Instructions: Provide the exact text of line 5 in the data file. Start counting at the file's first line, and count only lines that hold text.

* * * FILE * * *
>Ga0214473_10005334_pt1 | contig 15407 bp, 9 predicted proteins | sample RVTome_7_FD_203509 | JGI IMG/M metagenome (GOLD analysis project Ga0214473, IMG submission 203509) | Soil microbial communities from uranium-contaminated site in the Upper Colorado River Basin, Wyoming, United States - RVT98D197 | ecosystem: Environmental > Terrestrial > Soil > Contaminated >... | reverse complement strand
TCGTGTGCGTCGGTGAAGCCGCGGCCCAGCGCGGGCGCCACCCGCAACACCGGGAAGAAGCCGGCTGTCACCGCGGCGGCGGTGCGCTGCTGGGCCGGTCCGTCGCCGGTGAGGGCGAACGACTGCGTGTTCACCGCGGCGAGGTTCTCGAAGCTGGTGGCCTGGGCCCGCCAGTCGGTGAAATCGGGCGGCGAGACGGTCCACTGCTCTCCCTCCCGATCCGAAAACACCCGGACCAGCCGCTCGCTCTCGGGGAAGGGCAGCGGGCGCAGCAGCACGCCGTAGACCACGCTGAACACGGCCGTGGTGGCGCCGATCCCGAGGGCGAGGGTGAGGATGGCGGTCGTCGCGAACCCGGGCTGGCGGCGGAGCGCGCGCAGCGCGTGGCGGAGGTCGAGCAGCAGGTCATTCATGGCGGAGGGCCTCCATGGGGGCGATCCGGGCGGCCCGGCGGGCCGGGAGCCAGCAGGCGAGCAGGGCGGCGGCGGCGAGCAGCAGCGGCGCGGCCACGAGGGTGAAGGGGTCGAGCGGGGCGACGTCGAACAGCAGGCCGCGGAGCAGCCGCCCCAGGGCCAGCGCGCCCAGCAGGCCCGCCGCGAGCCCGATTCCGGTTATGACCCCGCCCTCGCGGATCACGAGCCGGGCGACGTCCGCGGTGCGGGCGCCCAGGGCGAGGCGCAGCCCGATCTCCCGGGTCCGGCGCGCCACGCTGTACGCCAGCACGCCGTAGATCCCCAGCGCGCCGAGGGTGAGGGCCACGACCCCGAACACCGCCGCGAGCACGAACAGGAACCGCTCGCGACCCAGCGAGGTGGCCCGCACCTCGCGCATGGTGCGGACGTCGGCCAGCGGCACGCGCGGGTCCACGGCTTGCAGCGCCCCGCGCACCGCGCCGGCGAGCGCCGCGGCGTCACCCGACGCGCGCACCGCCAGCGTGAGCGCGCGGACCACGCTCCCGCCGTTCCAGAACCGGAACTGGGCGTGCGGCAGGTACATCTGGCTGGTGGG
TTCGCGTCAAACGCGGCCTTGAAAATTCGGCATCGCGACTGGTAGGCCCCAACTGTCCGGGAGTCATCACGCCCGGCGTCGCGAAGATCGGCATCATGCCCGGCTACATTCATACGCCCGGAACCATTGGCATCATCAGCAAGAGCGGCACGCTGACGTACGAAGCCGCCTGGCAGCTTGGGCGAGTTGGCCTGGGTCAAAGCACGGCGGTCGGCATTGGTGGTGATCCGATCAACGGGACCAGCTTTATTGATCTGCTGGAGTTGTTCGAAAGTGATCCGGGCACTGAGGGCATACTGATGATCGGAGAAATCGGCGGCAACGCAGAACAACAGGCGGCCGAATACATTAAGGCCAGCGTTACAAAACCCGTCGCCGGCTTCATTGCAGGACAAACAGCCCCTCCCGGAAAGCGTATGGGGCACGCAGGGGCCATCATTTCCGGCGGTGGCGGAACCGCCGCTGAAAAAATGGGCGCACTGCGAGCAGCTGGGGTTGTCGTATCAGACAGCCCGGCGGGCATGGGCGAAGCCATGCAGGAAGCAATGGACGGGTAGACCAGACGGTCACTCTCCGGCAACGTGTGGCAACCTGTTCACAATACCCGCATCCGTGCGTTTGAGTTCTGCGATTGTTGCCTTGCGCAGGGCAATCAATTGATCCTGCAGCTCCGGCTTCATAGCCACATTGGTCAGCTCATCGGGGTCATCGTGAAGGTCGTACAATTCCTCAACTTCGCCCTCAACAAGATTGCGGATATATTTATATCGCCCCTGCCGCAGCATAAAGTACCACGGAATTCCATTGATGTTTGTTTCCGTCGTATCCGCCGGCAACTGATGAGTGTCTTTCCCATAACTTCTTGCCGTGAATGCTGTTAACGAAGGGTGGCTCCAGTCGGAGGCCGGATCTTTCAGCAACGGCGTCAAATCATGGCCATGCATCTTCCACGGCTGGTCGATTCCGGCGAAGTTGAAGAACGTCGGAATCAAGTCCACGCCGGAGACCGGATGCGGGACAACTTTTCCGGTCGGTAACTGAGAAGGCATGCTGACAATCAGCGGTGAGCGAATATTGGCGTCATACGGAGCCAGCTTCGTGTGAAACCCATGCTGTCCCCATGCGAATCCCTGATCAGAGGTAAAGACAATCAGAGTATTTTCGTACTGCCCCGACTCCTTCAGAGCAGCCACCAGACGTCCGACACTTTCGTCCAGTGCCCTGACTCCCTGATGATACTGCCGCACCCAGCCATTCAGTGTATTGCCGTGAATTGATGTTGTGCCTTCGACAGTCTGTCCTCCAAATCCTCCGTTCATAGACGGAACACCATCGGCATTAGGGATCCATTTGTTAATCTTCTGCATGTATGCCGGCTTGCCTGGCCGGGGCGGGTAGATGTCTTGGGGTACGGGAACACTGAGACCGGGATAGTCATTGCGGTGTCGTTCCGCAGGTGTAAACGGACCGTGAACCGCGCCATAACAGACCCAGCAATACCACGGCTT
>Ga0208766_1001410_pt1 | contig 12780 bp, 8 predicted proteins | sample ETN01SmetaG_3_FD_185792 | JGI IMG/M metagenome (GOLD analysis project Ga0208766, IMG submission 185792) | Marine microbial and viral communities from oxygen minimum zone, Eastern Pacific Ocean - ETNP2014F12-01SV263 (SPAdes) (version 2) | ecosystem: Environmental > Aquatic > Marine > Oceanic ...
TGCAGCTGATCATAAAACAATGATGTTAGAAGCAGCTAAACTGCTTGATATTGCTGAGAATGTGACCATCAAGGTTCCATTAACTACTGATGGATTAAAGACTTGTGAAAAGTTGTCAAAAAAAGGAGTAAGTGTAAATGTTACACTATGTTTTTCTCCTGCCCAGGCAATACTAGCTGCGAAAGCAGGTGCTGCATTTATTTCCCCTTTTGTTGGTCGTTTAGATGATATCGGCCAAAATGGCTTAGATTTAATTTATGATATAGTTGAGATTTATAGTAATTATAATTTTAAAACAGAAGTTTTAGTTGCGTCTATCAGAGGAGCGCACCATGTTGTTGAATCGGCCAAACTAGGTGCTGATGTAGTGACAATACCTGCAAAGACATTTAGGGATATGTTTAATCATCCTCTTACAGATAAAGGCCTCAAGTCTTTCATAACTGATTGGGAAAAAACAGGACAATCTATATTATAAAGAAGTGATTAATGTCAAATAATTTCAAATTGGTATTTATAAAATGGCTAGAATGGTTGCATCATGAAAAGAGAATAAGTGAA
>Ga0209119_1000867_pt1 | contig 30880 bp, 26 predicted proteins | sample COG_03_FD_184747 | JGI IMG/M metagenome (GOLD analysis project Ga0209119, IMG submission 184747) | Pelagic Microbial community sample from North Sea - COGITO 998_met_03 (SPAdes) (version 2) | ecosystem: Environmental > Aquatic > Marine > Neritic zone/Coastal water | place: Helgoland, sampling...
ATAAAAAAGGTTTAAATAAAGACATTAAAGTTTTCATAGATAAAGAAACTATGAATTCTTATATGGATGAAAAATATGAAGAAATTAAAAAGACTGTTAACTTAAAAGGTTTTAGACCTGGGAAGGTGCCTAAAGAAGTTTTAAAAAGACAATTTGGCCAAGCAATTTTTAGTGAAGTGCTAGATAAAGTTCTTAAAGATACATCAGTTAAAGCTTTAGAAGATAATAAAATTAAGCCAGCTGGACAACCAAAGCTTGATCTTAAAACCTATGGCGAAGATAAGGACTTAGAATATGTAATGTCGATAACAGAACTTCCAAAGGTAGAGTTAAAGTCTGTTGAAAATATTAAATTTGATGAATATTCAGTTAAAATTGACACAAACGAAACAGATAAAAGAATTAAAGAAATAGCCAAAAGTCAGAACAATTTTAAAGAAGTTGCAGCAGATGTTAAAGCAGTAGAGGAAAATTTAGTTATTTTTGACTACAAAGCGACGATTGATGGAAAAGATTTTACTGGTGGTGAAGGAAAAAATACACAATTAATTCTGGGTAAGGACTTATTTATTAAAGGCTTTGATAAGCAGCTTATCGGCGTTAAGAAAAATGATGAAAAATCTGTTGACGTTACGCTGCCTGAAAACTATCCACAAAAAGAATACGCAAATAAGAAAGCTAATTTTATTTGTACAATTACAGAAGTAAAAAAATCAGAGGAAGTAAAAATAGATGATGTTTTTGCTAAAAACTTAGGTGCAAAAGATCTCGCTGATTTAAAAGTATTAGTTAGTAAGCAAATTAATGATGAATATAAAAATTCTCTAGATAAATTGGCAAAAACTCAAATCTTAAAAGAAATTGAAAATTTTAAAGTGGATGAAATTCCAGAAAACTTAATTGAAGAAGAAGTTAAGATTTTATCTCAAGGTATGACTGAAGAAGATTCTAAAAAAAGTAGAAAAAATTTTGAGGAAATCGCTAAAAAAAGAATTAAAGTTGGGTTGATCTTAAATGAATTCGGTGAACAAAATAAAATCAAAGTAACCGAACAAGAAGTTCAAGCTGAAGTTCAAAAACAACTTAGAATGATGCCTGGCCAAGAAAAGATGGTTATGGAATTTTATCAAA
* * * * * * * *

TGCAGCTGATCATAAAACAATGATGTTAGAAGCAGCTAAACTGCTTGATATTGCTGAGAATGTGACCATCAAGGTTCCATTAACTACTGATGGATTAAAGACTTGTGAAAAGTTGTCAAAAAAAGGAGTAAGTGTAAATGTTACACTATGTTTTTCTCCTGCCCAGGCAATACTAGCTGCGAAAGCAGGTGCTGCATTTATTTCCCCTTTTGTTGGTCGTTTAGATGATATCGGCCAAAATGGCTTAGATTTAATTTATGATATAGTTGAGATTTATAGTAATTATAATTTTAAAACAGAAGTTTTAGTTGCGTCTATCAGAGGAGCGCACCATGTTGTTGAATCGGCCAAACTAGGTGCTGATGTAGTGACAATACCTGCAAAGACATTTAGGGATATGTTTAATCATCCTCTTACAGATAAAGGCCTCAAGTCTTTCATAACTGATTGGGAAAAAACAGGACAATCTATATTATAAAGAAGTGATTAATGTCAAATAATTTCAAATTGGTATTTATAAAATGGCTAGAATGGTTGCATCATGAAAAGAGAATAAGTGAA